Facebook’s new policy recognizes this at least in part. Its policy states, “Our standard restrictions may not be proportionate to the violation, or sufficient to reduce the risk of further harm, in the case of public figures posting content during ongoing violence or civil unrest.”
But this logic must be applied more broadly. Trump is not the only world leader to have used social media platforms to incite and manipulate public opinion using tools such as computer propaganda and astroturf. And, while Facebook has taken action against such abuses in countries like the United States, South Korea and Poland, it has so far done nothing in countries like Iraq, Honduras and the United States. ‘Azerbaijan.
This deviation is not accidental. Data scientist Sophie Zhang recently revealed that during her two and a half years on Facebook, she discovered “blatant attempts” to abuse the platform by dozens of governments seeking to “mislead their own citizens”. Yet Facebook has repeatedly refused to act. According to Zhang, “we just didn’t care enough about stopping them.”
Beyond apathy, Facebook may have sought to protect its own business interests, which is probably why corporate executives would have been protected members of India’s ruling Bharatiya Janata party for violating the platform’s hate speech policies. Even regimes that block their own populations from accessing Facebook – including in China, Iran and Uganda – are allowed to use the platform for their own purposes.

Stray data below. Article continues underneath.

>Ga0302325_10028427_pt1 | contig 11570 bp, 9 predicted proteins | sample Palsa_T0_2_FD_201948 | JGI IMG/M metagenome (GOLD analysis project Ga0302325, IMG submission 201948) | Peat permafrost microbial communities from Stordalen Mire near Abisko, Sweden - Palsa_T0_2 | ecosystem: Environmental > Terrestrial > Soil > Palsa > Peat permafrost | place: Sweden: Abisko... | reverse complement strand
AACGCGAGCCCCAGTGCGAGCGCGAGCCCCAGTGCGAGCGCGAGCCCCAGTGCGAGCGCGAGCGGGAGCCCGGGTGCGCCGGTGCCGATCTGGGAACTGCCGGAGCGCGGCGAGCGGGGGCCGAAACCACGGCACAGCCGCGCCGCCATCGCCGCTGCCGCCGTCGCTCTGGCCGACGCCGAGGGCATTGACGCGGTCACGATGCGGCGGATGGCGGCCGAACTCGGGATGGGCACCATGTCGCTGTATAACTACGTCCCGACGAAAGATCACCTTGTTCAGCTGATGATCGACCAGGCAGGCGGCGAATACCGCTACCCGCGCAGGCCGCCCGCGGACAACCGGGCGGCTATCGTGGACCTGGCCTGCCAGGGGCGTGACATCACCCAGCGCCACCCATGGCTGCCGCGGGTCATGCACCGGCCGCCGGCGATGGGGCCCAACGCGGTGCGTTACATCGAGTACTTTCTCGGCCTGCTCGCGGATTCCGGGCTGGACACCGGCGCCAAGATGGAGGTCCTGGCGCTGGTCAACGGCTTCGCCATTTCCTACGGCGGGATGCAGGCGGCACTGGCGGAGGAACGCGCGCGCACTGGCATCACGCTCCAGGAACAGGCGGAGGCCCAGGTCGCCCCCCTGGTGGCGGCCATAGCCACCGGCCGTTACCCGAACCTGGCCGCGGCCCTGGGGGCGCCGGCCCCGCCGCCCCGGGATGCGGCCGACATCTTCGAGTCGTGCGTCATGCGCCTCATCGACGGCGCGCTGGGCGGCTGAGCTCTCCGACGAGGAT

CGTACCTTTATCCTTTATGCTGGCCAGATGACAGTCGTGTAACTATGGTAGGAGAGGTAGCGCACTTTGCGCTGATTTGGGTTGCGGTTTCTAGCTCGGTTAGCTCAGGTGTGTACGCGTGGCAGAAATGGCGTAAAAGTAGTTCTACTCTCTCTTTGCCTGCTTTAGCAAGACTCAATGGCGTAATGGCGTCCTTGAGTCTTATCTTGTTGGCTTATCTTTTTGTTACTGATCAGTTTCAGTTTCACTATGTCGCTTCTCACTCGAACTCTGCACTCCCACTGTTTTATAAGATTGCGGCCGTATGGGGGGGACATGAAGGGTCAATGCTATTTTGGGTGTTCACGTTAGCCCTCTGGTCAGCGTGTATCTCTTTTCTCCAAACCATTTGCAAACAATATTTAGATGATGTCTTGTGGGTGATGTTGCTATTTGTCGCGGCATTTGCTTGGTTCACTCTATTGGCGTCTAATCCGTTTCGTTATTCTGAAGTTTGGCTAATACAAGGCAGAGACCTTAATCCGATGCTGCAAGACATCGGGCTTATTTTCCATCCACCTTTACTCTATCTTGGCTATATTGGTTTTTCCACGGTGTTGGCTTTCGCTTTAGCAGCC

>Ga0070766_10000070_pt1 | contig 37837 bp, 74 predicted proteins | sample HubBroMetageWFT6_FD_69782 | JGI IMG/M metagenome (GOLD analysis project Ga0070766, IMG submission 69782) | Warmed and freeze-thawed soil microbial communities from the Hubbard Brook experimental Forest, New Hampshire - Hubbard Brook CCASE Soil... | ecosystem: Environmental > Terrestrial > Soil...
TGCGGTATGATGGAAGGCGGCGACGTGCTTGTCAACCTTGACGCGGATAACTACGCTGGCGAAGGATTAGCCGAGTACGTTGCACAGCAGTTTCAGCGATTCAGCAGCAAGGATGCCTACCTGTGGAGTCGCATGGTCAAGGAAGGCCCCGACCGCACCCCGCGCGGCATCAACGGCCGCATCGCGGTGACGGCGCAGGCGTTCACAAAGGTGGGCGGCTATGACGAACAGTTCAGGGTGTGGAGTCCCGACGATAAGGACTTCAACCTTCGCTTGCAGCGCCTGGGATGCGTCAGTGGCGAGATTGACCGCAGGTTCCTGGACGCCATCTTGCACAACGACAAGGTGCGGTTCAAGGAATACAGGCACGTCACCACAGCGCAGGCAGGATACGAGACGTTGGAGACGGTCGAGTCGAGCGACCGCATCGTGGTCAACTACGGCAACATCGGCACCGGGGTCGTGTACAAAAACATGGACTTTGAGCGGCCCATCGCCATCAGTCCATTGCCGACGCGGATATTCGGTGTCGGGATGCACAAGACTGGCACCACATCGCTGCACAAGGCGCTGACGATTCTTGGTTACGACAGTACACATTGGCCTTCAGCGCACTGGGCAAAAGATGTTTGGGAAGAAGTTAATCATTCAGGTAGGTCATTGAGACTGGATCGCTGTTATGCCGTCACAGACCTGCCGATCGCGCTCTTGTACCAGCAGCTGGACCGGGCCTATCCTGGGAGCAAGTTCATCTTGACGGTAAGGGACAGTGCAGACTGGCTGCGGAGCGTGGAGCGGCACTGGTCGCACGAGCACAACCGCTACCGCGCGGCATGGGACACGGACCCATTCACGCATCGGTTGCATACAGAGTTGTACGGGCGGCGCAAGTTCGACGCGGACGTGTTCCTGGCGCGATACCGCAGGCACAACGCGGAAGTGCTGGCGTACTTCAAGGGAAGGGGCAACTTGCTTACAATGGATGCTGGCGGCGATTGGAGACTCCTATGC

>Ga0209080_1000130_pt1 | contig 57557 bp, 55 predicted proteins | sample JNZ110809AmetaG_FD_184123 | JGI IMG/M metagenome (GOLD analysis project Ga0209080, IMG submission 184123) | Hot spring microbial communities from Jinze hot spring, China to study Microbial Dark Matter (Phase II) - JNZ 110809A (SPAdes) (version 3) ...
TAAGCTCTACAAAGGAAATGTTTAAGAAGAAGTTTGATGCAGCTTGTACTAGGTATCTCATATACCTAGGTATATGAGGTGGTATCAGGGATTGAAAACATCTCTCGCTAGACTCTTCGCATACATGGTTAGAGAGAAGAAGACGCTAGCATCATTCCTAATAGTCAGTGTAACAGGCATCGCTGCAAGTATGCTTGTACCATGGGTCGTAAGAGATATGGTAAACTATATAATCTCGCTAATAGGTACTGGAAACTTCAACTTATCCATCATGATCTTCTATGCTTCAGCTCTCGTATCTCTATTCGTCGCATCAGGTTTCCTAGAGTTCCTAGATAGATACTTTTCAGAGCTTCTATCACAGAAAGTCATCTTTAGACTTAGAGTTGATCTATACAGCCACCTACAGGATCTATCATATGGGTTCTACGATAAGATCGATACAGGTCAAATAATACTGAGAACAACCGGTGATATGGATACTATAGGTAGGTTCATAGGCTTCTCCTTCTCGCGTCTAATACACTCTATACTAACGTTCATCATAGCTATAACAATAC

Facebook’s reluctance to act against such governments has had dire consequences. A declaration by Alex Warofka, head of product policy at Facebook, notes that the company “has improved the proactive detection of hate speech” in Myanmar and has started to take “more aggressive action” against accounts created to “mislead others into mistake about who they are or what they are doing. “At this point, however, Facebook had ease Mass atrocities against the country’s predominantly Muslim Rohingya minority group. Likewise, while Facebook deleted burmese army Official page in February for “inciting violence” he did so only after the army overthrew the country’s democratically elected government.
Like it or not, Facebook wields enormous power. In many countries, it is one of the few alternatives to government-aligned media that dominates national media ecosystems. For users, it is often synonymous with Internet. This is why the authorities have devoted so many resources to handle it, and why Facebook has to take responsibility for stopping them.
Of course, regulators also have a role to play. But, so far, their approach has been deeply flawed. Some – notably in Florida, Texas and Poland – have pushed in the opposite direction, seeking to ban social media platforms from removing content or accounts that are not illegal. Regulators in the United States and the European Union question whether certain elements of the Internet should be treated primarily as utilities or “common carriers”. But, overall, regulators need to focus less on content and more on platform design, ad technology and monopoly power.